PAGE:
Resilience: the Silver Bullet for Tough Times
There are broken businesses littered across Australia’s economic landscape at the moment.
Depending on where you are in Australia, the damage could be just battering and bruising or right up to needing life support. Stimulus packages, incentives, tax relief and rule flexibility will go some way to helping business owners re-build. But the most important piece of first aid needs to be applied to your employees, your teams.
The businesses that understand the damage that has been done to their employees during 2020, and work to repair their people and build a resilient, flexible, tough team will best survive not just this COVID-19 nightmare, but all the economic disturbances of the future.
The move to deliberately nurturing resilient teams is not a new notion; but it has never been more relevant.
Over the last ten years, a number of studies have identified that resilient employees:
- are better employees, consistently scoring higher on performance appraisals
- are more effective performers
- demonstrate greater satisfaction with the work they do
- can analyse and overcome stressful situations at work
- are more committed to the business that employs them
- are more engaged with the business and their role
- are likely to stay with the business for longer.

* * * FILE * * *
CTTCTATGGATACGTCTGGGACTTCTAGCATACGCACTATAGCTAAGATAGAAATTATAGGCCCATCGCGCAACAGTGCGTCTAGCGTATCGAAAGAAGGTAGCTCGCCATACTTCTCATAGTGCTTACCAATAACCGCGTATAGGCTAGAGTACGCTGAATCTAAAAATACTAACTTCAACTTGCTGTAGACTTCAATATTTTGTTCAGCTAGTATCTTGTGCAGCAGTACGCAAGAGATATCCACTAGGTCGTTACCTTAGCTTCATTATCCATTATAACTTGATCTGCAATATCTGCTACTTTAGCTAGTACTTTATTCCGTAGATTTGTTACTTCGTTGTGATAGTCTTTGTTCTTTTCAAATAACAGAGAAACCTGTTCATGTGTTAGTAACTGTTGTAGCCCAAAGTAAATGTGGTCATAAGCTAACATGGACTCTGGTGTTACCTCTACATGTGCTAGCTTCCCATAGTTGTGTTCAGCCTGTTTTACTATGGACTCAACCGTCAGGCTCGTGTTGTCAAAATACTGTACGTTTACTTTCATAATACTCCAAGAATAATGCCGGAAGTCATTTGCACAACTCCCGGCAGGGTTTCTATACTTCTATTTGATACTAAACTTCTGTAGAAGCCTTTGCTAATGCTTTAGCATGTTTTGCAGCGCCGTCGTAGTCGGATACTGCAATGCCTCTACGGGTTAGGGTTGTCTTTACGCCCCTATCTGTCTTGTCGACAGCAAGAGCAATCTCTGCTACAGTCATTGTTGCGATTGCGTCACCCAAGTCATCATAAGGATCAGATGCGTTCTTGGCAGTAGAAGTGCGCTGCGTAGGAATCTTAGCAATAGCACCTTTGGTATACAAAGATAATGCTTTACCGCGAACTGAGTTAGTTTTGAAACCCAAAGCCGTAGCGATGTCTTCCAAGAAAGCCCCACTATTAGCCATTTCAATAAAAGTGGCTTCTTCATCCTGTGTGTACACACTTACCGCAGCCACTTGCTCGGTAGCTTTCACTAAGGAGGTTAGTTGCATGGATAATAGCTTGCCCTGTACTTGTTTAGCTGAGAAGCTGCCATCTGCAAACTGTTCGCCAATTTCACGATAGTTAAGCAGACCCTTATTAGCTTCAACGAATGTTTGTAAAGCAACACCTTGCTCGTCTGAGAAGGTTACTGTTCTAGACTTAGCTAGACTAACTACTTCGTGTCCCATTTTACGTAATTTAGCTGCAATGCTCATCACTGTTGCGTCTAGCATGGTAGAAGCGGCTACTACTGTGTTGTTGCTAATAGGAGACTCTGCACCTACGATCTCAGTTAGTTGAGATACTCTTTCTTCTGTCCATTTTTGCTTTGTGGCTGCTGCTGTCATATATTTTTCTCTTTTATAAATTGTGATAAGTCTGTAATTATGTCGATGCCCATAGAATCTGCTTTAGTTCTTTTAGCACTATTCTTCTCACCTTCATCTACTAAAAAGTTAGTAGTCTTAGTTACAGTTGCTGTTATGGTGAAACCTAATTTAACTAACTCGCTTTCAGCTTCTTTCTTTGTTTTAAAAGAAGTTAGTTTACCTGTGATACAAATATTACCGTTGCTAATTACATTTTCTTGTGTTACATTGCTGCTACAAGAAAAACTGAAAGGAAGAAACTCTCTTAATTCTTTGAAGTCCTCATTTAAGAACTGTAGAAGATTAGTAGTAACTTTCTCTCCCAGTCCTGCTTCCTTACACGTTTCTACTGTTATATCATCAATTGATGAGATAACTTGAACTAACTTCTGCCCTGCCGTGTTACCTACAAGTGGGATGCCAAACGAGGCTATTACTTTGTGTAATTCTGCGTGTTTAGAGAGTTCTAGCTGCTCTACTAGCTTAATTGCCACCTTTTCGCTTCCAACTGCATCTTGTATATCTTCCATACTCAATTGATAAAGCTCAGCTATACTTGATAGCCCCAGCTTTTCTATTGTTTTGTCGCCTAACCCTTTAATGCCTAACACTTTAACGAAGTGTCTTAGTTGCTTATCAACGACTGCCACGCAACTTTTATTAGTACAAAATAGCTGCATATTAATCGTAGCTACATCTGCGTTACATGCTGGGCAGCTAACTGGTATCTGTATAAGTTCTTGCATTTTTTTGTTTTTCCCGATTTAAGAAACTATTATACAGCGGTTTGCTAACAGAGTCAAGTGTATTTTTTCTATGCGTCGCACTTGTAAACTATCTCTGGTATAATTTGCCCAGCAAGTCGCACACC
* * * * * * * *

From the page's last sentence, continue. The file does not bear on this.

As a leader, you need to commit to a path that is about investing the time and resources to create a culture of health and wellbeing inside your business. This needs to be a genuine, visible effort that is embedded in business plans and actioned in every team meeting and evident in the ethics of the business.
First, assess what your workplace looks like in COVID-Normal
Restrictions across the country have proven that working from home is a viable option for many roles. Employers are realising that, yes, some jobs can be done effectively remotely. They are realising that this allows them to reduce their floorspace, save on rent and other costs. Employees save on travel time and costs and in some instances, childcare. The flexibility means that they can do school drop offs, visit an aged parent and choose to work an extra hour or so at night to make up. People have re-evaluated what is important to them during this pandemic. An employer who is not prepared to be flexible, if the job allows, will lose staff to employers who are.
Now, repair your team members
Depending on where you live in the country, and how your business has been affected by the pandemic and lockdowns, your team will have vulnerable members who have suffered trauma, such as:
- reduced income
- challenges meeting the cost of living
- insecurity around housing due to inability to pay rent or a mortgage
- family issues including physical and mental illness, increased family violence
- isolation from their close network of people
- routines lost and disrupted.
These rapid and uncontrolled changes to their life would have left them with a range of mixed feelings and emotions, including vulnerability, anxiety and a sense of loss of control. Your job as a leader is to give them clarity of direction. A plan. Not false re-assurances, but insight into your thinking around the future of the business, any limitations or problems and what they can do to help.
Set long term visions with short term, measurable and rewardable goals. Communicate as a team frequently. And whether that’s meeting in person or via Zoom it doesn’t matter. But the frequency of honest updates is an important part of re-building your team’s toughness and motivating them to do the most they can to re-build your business.